Temple of Antoninus & Faustina-Anon

Temple of Antoninus & Faustina-Anon

Code: 53835

£650.00 Approx $849.67, €719.03
Qty 

Date 1565

Inscribed in brown ink, right ,’7’.  Copper engraving .  Published Ant. Lafreri 1565.  Lettered upper centre:’Hoc templum in foro Romano situm cuius integram uides formam it si exparte sit dirutum sic tamen olim fuisse uel ipsae ruinae manifestissime ostendunt’.  Centre on facade: ‘ Divo. Antonino.et/Divae.Faustinae. Ex. S. C.’ lower right,’Ant.Lafrery aeneis formis cum gratia et/privilegio Romae an. M.D.L.XV’. Overall size in fully conservation grade mount and back with decorative v groove: 51.5cms x 62 cms;  image size floating within aperture: 335mm x 426mm.  
The Temple of Antoninus and Faustina is an ancient Roman temple in Rome, which was later converted into a Roman Catholic church, the Chiesa di San Lorenzo in Miranda or simply "San Lorenzo in Miranda". It is located in the Forum Romanum, on the Via Sacra, opposite the Regia.  This very early engraving published by the great Lafreri with his signature script is in very good condition.  This engraving published most probably in the Speculum Romanae Magnificentiae (The Mirror of Roman Magnificence) Published and produced by Antonio Salamanca and Antonio Lafreri. The prints of the architecture and views of the city of Rome could be purchased individually or in albums. A prospective purchaser, pilgrim or traveller, would order his Speculum from a series of prints, as advertised by Lafreri in his catalogue of 1573, to be made up according to preference and means.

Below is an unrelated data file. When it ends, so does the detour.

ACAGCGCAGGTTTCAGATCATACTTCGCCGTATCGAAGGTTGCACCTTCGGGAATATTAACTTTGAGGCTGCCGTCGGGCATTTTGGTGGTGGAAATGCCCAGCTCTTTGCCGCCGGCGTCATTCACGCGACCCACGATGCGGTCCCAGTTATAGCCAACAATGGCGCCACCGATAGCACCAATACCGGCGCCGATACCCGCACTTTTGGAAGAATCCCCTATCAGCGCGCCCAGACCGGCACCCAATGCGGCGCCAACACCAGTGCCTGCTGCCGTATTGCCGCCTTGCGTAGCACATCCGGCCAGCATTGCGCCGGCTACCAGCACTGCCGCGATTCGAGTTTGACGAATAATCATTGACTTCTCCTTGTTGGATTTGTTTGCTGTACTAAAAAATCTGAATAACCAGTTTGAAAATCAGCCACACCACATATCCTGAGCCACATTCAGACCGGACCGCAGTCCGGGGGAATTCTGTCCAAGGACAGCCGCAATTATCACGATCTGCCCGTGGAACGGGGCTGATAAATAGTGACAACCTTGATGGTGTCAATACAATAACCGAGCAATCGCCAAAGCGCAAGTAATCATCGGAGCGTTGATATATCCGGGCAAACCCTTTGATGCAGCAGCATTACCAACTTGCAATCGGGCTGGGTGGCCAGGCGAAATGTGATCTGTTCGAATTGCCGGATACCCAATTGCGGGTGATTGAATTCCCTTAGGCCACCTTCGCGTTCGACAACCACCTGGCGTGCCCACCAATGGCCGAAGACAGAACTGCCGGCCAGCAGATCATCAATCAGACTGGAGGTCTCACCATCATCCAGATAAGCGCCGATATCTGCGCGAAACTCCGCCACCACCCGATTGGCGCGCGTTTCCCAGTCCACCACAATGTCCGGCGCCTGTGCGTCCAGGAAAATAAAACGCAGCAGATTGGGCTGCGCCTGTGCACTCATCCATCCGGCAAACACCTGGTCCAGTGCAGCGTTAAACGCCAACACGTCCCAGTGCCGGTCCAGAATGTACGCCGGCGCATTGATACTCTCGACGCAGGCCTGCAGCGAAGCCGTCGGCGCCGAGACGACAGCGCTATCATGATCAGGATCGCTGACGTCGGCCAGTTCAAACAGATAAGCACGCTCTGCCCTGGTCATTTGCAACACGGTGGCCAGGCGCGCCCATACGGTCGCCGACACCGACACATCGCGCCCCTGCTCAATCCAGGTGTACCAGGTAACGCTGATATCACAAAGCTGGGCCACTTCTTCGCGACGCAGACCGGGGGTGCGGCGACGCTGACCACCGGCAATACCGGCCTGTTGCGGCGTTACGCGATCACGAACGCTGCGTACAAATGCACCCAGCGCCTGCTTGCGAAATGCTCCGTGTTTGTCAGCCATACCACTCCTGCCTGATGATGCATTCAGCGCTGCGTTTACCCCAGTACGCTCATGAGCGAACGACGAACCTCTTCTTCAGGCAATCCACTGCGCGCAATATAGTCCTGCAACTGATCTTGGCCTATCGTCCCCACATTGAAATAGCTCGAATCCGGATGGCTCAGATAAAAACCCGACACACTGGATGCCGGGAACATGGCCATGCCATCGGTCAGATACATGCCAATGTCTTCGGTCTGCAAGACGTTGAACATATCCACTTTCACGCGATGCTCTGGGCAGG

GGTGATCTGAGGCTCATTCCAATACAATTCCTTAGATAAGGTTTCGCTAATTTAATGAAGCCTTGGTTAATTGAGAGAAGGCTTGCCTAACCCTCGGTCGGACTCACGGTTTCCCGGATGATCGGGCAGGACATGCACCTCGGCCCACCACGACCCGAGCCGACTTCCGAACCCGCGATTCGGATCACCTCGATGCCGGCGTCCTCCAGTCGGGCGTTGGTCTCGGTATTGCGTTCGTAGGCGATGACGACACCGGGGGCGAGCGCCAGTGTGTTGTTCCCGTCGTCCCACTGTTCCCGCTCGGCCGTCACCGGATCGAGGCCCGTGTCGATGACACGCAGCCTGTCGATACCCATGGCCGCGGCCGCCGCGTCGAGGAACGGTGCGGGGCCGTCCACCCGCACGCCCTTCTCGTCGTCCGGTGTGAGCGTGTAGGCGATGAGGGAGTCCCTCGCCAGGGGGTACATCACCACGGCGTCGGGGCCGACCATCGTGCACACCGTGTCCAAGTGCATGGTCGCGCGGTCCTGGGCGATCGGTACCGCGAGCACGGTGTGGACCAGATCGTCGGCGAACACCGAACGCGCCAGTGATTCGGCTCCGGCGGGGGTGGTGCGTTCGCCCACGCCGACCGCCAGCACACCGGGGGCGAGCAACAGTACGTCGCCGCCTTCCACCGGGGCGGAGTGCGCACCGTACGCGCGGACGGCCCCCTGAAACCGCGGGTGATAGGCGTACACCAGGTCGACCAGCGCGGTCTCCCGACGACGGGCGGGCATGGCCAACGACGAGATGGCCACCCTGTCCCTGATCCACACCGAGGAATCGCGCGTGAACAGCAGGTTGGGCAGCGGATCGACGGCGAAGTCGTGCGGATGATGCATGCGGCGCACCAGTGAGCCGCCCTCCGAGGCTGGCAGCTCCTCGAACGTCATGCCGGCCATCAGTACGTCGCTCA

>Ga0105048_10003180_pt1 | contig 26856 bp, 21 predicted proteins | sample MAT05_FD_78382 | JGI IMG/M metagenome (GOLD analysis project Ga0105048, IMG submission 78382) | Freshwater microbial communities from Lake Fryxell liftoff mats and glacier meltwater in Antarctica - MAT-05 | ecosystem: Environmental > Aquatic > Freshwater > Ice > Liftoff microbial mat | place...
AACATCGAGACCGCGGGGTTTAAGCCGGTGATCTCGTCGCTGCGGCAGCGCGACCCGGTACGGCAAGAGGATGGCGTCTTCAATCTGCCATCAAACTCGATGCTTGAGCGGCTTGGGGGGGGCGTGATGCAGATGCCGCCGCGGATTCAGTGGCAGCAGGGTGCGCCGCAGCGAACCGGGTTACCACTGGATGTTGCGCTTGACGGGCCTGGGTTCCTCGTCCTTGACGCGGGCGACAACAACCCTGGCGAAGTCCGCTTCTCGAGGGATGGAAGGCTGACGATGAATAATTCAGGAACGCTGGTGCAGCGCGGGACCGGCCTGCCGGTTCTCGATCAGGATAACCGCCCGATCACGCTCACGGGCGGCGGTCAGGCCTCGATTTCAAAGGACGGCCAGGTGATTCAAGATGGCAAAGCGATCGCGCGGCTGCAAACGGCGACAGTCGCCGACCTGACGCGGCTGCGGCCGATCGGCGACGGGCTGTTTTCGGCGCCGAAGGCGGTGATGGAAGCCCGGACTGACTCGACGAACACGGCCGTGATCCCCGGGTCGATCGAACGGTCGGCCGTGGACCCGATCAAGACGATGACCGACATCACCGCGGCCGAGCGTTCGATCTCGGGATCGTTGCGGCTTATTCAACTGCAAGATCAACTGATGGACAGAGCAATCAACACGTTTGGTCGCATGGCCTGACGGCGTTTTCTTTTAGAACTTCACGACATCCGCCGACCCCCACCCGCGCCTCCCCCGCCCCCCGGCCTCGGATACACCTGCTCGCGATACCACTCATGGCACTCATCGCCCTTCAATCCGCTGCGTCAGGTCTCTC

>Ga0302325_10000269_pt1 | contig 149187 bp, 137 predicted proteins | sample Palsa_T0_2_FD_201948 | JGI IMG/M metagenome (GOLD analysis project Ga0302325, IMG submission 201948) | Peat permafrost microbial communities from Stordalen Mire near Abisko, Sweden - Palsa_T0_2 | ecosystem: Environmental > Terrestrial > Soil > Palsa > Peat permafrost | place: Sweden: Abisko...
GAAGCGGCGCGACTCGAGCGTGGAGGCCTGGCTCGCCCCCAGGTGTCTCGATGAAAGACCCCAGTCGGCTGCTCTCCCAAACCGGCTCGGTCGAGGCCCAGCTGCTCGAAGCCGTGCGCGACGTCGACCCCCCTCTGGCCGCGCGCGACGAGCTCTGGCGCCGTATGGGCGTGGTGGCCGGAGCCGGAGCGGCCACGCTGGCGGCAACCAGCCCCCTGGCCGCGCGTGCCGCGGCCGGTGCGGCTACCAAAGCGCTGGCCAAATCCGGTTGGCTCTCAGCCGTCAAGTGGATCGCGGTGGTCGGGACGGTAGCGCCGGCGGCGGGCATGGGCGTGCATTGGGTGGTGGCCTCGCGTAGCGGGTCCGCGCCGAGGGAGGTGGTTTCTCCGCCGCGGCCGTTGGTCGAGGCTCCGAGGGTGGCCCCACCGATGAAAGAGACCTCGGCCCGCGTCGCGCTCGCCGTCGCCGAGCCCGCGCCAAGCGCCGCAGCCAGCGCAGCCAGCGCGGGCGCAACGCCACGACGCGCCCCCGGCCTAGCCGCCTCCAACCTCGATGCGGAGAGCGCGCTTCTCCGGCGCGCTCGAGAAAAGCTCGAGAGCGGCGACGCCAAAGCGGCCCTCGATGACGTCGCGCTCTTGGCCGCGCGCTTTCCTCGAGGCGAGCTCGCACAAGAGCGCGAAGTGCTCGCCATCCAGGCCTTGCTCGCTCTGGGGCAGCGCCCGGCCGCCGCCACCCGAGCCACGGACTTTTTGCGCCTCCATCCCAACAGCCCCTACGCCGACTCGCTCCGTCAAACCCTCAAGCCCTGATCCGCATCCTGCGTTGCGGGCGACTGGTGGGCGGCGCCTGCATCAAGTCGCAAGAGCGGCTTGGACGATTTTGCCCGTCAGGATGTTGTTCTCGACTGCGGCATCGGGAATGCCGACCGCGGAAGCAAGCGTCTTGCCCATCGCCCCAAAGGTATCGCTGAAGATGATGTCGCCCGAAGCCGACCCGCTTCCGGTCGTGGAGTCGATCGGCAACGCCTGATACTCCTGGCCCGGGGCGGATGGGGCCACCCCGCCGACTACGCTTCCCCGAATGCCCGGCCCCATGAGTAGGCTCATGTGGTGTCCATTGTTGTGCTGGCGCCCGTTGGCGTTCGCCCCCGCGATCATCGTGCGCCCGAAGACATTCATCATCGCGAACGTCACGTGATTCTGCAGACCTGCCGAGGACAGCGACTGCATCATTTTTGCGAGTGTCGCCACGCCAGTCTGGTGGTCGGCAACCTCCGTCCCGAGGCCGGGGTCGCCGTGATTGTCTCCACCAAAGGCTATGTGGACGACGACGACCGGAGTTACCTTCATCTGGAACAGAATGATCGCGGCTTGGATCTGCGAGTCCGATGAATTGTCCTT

Antoine du Perac Lefrery of Besancon was born in France in 1512, and italianized his name to Antonio Lafreri after moving to Rome in 1540. In 1544 he established a business as an engraver and printseller, and began collaborating with Antonio Salamanca, an existing dealer, in 1553.  After Salamanca`s death, Lafreri continued to work on his own, and became the leading dealer in engravings in Rome until his death in 1577. Lafreri`s focus was as a dealer and publisher, rather than as an artisan, and is credited with being one of the first to issue collections of maps in bespoke atlas form.